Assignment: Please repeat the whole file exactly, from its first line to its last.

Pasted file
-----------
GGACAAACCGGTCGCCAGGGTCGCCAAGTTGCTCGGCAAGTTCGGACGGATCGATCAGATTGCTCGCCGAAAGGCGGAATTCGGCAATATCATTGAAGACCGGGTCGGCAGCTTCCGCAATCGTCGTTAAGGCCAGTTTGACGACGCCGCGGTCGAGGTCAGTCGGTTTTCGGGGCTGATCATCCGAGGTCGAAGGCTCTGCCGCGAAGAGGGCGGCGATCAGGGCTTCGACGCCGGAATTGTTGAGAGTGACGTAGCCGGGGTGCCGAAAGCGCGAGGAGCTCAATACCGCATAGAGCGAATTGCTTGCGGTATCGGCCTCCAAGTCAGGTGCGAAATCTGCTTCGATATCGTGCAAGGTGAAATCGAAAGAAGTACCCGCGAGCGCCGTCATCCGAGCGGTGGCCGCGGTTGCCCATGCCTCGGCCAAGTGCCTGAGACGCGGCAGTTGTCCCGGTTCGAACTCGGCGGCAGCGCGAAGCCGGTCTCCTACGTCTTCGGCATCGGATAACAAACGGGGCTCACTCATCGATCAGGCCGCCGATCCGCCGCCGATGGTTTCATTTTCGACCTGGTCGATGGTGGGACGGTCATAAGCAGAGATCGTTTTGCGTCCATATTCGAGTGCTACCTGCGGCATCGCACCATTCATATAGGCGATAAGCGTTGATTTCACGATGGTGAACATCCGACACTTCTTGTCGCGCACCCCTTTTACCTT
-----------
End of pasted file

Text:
GGACAAACCGGTCGCCAGGGTCGCCAAGTTGCTCGGCAAGTTCGGACGGATCGATCAGATTGCTCGCCGAAAGGCGGAATTCGGCAATATCATTGAAGACCGGGTCGGCAGCTTCCGCAATCGTCGTTAAGGCCAGTTTGACGACGCCGCGGTCGAGGTCAGTCGGTTTTCGGGGCTGATCATCCGAGGTCGAAGGCTCTGCCGCGAAGAGGGCGGCGATCAGGGCTTCGACGCCGGAATTGTTGAGAGTGACGTAGCCGGGGTGCCGAAAGCGCGAGGAGCTCAATACCGCATAGAGCGAATTGCTTGCGGTATCGGCCTCCAAGTCAGGTGCGAAATCTGCTTCGATATCGTGCAAGGTGAAATCGAAAGAAGTACCCGCGAGCGCCGTCATCCGAGCGGTGGCCGCGGTTGCCCATGCCTCGGCCAAGTGCCTGAGACGCGGCAGTTGTCCCGGTTCGAACTCGGCGGCAGCGCGAAGCCGGTCTCCTACGTCTTCGGCATCGGATAACAAACGGGGCTCACTCATCGATCAGGCCGCCGATCCGCCGCCGATGGTTTCATTTTCGACCTGGTCGATGGTGGGACGGTCATAAGCAGAGATCGTTTTGCGTCCATATTCGAGTGCTACCTGCGGCATCGCACCATTCATATAGGCGATAAGCGTTGATTTCACGATGGTGAACATCCGACACTTCTTGTCGCGCACCCCTTTTACCTT